Strangely, the first question I get when talking about Bloom’s taxonomy is: ‘What is a taxonomy?’ This is typical of Bloom’s studies. It was an academic exercise, done by academics in Higher Education. The words used are therefore not those used in everyday vocabulary.
This article aims to make things a bit easier for you, as there is great benefit in knowing the different levels of human thinking so that you can incorporate it in your learning. There is also great merit in knowing how Mind Maps naturally allow you to apply the principles of Bloom’s Taxonomy.
Oh yes, before I continue: Simply put, taxonomy is the practice and science of classification.
And Bloom’s taxonomy is the classification of learning objectives within education. The title of this article could therefore have been: ‘Mind Mapping and Bloom’s classification of learning objectives within education.’
While it was actually a group of academics that developed the taxonomy, it has become synonymous with Bloom, who was the group leader.
To apply Bloom’s Taxonomy, you first have to get an idea what the taxonomy is all about.
The domains (Categories)
I started out this article by trying to cover the whole taxonomy with detail, but soon realised that it was asking to much from you, the reader, to digest in one session. It will therefore be covered in a few articles. This one, an overview of the taxonomy, followed by an article on each one of the three learning categories.
Bloom classified learning into three categories:
- Affective: growth in feelings or emotional areas (Attitude)
- Cognitive: mental skills
- Psychomotor: manual or physical skills (Skills)
I’ve noticed that many documents and writings on Bloom’s taxonomy cover the six levels of cognitive learning. This is natural, as it is naturally applies to the classroom situation, which traditionally focuses on the acquiring of (cognitive) knowledge. Also, Bloom’s main focus was the cognitive domain.
While this goes a long way in improving the learning process, it is a very narrow view. Mind Maps can actually help you incorporate all three categories into your learning and therefore provides you with a more holistic learning process. There is as much value in the process as there is in the outcome.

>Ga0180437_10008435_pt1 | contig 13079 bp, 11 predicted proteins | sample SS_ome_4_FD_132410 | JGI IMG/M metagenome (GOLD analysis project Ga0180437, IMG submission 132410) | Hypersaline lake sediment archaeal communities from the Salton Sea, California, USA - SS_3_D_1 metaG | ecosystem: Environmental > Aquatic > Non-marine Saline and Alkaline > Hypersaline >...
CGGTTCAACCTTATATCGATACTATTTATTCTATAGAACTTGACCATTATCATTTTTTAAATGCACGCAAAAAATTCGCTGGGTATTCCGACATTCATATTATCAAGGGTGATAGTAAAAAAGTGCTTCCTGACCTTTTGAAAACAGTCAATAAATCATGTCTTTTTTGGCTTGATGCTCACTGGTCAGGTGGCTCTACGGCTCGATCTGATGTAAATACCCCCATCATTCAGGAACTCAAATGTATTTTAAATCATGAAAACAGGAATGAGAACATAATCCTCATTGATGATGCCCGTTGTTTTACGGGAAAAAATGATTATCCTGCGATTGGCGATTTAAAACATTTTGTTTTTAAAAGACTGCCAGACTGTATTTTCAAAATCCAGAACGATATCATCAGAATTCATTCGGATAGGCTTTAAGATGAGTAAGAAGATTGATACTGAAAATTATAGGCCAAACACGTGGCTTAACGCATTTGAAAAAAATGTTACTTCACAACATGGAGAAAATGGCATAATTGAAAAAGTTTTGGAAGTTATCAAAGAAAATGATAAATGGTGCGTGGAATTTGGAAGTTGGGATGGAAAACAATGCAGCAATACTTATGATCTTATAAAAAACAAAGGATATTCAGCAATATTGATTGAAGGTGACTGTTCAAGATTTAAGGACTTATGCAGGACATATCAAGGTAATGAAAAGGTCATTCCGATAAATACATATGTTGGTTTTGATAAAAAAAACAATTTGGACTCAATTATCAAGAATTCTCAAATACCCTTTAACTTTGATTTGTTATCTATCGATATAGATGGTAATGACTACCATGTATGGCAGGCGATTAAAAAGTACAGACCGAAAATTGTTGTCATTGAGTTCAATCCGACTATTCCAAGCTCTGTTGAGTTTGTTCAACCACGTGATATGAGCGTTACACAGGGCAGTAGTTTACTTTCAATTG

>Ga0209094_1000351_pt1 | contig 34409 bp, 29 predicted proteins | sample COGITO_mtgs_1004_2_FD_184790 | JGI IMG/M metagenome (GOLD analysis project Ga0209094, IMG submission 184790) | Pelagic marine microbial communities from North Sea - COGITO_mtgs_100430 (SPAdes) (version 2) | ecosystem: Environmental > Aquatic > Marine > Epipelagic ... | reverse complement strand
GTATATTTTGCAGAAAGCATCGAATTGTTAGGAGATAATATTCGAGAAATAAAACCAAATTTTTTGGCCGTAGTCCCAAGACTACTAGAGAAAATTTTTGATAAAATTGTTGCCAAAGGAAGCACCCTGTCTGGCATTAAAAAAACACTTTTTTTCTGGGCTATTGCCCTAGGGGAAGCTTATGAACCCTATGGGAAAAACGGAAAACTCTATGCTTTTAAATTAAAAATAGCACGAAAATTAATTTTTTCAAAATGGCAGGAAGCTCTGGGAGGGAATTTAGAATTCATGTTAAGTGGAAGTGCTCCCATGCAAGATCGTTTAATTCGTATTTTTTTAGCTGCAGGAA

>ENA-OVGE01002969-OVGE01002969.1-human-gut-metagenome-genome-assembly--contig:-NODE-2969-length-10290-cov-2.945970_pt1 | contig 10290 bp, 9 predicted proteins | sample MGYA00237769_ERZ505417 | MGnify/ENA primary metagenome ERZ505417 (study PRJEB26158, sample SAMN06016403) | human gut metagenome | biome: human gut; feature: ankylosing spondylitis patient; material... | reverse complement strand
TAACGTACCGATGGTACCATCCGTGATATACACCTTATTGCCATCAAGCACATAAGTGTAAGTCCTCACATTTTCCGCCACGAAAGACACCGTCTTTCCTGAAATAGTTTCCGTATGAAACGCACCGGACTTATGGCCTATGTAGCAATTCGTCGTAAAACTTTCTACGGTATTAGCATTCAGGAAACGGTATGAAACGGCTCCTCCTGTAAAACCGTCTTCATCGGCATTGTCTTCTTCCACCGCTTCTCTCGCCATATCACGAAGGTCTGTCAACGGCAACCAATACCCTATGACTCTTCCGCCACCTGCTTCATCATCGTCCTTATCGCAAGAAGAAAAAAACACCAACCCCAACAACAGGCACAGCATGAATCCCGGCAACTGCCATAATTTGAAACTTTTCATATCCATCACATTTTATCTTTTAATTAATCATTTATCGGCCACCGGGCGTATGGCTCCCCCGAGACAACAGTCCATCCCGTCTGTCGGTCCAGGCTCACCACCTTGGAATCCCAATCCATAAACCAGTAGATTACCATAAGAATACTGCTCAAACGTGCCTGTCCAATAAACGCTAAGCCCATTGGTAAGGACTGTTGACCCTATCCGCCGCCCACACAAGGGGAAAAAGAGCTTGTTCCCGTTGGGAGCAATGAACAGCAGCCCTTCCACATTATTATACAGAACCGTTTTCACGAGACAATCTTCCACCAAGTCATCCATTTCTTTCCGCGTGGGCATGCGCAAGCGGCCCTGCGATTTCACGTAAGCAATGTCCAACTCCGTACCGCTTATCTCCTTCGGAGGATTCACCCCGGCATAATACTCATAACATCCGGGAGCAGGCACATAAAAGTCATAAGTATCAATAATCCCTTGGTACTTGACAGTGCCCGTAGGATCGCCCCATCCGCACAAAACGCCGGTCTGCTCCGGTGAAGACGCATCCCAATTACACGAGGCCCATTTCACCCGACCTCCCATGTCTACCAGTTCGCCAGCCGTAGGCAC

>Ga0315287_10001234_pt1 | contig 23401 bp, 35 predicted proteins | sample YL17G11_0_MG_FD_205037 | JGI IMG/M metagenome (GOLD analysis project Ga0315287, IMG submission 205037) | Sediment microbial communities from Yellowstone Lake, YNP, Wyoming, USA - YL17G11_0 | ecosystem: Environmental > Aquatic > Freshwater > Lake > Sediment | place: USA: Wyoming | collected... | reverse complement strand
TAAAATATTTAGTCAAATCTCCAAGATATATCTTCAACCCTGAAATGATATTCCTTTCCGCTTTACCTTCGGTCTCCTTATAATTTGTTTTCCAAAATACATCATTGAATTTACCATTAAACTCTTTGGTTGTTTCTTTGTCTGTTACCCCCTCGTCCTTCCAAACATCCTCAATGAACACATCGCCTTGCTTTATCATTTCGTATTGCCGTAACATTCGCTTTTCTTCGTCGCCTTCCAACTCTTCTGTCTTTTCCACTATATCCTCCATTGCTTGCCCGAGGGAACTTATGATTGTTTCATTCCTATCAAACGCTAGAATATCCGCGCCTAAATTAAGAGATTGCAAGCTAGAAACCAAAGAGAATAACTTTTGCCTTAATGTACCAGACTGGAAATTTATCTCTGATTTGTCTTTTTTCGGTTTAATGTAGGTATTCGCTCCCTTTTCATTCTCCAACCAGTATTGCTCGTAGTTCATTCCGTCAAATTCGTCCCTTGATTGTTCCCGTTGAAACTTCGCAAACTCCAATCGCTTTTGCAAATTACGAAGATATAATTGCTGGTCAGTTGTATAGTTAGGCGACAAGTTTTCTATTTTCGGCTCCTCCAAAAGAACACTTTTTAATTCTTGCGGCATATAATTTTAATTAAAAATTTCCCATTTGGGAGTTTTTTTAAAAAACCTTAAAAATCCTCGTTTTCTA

Before we dive into the details of the three categories, you need to first understand the three categories and the role they play in your learning process.
1. Affective skills (Attitude)
This is often nicknamed ‘attitude’ in summaries of Bloom’s taxonomy (probably due to the popular acronym ‘KSA’, knowledge, skills and attitude, used for Bloom’s taxonomy.)
Attitude is just one component of affective skills. To describe this category more accurately:
Skills in the affective domain describe the way people react emotionally and their ability to feel another living thing’s pain or joy.
Affective objectives typically target the awareness and growth in attitudes, emotion, and feelings.
There are five levels in the affective domain, which can be ranked from in order of complexity:
This is the lowest level. The student passively pays attentions. Bloom believed that without this, no learning can occur.
The learner actively participates in the learning process. Not only does the learner receive the stimulus, she also reacts in some way.
The student attaches a value to an object, phenomenon, or piece of information.
The student can put together different values, information, and ideas and combine this with their own ideas.
The student holds a particular value or belief that now exerts influence on his/her own behaviour. It is internalized so that it becomes a characteristic.
2. Cognitive skills (Knowledge)
Skills in the cognitive domain revolve around knowledge, comprehension, and critical thinking of a particular topic. Traditional education tends to emphasize the skills in this domain, particularly the lower-order objectives.
There are six levels in the cognitive taxonomy. These are the ones most commonly associated with Bloom.
Moving through the lowest order processes to the highest:
Exhibit memory of previously-learned materials by recalling facts, terms, basic concepts and answers.
Demonstrate understanding of facts and ideas by organizing, comparing, translating, interpreting, giving descriptions, and stating main ideas.
Using new knowledge. Solve problems to new situations by applying acquired knowledge, facts, techniques and rules in a different way.
Examine and break information into parts by identifying motives or causes. Make inferences and find evidence to support generalizations.
Compile information together in a different way by combining elements in a new pattern or proposing alternative solutions.
Present and defend opinions by making judgments about information, validity of ideas or quality of work based on a set of criteria.
3. Psychomotor (Skills)
Skills in the psychomotor domain describe the ability to physically manipulate a tool or instrument like a hand or a hammer.
Psychomotor objectives usually focus on changing and developing behavior and skills.
Bloom and his colleagues never created subcategories for skills in the psychomotor domain, but since then other educators have created their own psychomotor taxonomies. I will cover them in the Psychomotor article.
This article just serves to introduce you to the domains, or categories, in Bloom’s taxonomy. I will cover each of these domains over the next few weeks and also show you how Mind Maps can help you develop each of the domains in your own life.
You will see that by simply creating Mind Map notes of the subject you are learning, you naturally incorporate the domains in the learning process.
Yet again, it is another demonstration that Mind Maps naturally complement the way the brain works.